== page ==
Background of the Case
The case under consideration is one of the most discussed kidnapping stories of the twentieth century. The case roots back to July 10, 1973, when 1-year-old John Paul Getty III was kidnaped by Italian criminals in Rome. The people who organized the crime were the members of ‘Ndrangheta,’ a Calabrian organization that was related to the mafia (Paoletti). It was not the first case of Ndrangheta kidnapping people for ransom, but at that time, they were expecting a huge profit. The matter was that the kidnapped teenager was a grandson of J. Paul Getty, the head of one of the richest families in the world of that time and a founder of the Getty Oil Company.
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The kidnappers expected to get a ransom of 17 million dollars from the boy’s family. It was a substantial amount of money but real for Getty III’s grandfather, who was a billionaire. Consequently, the public was waiting for a soon resolution of the case after J. Paul Getty paid the ransom. Nevertheless, the famous grandfather made an unexpected announcement. He refused to pay and justified his decision by the fact that he had 14 other grandchildren, and in case he paid a penny to kidnappers, he would have 14 kidnapped grandchildren (McPadden). After some months, the criminals decided to prove that they were serious in their intentions. They cut off the boy’s ear and a lock of hair and sent them to a local newspaper with a note. The note states that the family had ten days to pay; otherwise, they would receive Getty III in pieces (Pearson).
After the rich grandfather agreed to pay the ransom, the sum was negotiated and reduced to three million dollars. The grandfather gave 2.2 million dollars and lent 800,000 to his son, the father of the kidnapped boy, at 4% interest. The money was to be delivered by Getty’s legal manager, Fletcher Chase (Pearson). On December 12, the man took the money to the pre-arranged location, but the boy was released a few days later. There are different versions of how Paul was found. Pearson claimed that Paul’s mother and Chase found him at a police station (Gallagher). The version of The New York Times was that the boy was discovered at an abandoned service station.
There was not much evidence in the case of Getty III’s kidnapping. The first one was the note that his mother received a couple of days after the boy disappeared. It was a written note where Getty III informed that he had fallen into the hands of kidnappers (McDonnell-Parry). The boy asked for help and insisted on avoiding police interference or public attention. Another piece of evidence related to the case is a lock of Paul’s hair that was cut off by the kidnappers and sent to the boy’s mother. Also, the criminals cut off the boy’s ear and sent it to a local newspaper (Esztherhas). There were also some phone calls between the boy’s mother and the kidnappers, but they were not recorded and thus could not serve as evidence at the court. Still, they were included as evidence for investigation retold by the boy’s mother because she was the person whom the criminals contacted. There was also evidence that proved the violent behavior of the kidnappers. For example, they took away John’s radio that could help pass the time while being kept as a hostage. Also, the criminals killed a bird that the boy kept as a pet. Moreover, John Paul Getty III continuously militated, and his family was receiving many treats from the kidnappers.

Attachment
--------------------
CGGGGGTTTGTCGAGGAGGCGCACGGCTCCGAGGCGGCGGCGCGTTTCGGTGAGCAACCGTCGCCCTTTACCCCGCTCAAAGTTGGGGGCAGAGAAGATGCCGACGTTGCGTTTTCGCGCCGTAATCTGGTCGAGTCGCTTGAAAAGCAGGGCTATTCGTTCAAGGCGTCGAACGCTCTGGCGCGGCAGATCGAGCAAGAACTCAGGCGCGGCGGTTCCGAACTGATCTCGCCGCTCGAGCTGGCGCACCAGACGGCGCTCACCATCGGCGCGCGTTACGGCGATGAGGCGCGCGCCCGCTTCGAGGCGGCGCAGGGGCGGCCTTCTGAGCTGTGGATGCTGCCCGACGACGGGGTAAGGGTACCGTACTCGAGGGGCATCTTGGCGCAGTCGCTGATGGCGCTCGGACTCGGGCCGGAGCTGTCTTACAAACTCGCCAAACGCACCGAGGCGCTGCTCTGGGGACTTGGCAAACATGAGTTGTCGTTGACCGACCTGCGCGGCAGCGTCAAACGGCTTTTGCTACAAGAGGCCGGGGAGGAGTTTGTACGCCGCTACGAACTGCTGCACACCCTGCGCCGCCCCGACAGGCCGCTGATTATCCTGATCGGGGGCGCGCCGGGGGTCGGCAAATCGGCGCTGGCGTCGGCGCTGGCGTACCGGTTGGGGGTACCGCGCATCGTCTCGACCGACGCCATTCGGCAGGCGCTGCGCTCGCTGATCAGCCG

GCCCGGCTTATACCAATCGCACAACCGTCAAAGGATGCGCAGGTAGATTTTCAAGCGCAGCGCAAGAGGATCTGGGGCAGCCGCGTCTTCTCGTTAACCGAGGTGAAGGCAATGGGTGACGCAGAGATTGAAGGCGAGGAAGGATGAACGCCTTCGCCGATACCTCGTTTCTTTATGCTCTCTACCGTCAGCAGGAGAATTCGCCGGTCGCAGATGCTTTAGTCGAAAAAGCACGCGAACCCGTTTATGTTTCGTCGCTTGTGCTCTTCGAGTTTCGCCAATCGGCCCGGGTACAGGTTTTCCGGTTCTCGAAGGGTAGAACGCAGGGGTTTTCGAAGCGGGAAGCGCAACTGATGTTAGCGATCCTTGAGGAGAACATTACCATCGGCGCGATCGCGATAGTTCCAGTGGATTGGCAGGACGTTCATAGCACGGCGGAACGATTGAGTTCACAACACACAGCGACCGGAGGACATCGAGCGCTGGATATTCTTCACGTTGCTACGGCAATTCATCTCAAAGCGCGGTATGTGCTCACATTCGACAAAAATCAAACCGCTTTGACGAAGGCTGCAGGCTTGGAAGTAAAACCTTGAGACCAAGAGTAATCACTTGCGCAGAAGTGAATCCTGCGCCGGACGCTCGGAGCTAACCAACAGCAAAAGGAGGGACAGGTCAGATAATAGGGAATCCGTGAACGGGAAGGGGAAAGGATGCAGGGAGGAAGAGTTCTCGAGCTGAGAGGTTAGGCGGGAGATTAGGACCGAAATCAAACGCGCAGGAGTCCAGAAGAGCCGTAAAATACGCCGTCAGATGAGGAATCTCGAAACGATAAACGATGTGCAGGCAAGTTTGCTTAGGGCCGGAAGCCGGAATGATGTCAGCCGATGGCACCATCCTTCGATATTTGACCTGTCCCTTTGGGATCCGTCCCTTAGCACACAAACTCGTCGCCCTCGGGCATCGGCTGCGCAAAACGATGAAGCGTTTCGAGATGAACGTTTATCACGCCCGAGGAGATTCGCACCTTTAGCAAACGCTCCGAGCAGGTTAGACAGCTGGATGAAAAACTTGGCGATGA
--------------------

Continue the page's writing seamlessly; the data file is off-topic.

Forensic Tests Used for Analysis
The case took place in 1973, and forensic science of that time did not allow providing any complicated tests to prove the boy’s identity or identify the criminals. For example, in case a similar story happens now, forensic expertise can apply DNA analysis to discover if the cut hair or the ear really belongs to the kidnapped person. Still, at the time of the kidnapping, the police and experts did not have such advanced opportunities. Moreover, there was not much evidence available for the case. Although there is no information about the investigation in the context of forensic tests, the following actions could have been taken. One of the available tests of that time was taking and comparing fingerprints. Therefore, fingerprints of both the kidnapped boy and the criminals could have been taken. They could be found on the notes that the kidnappers had sent to the family and on the envelopes. Another opportunity to investigate the case was to work with the things found at the pace where the boy was kept. The location could be investigated to find evidence of the boy staying there. Also, the first note that was created by cutting off the words from newspapers and magazines were studied.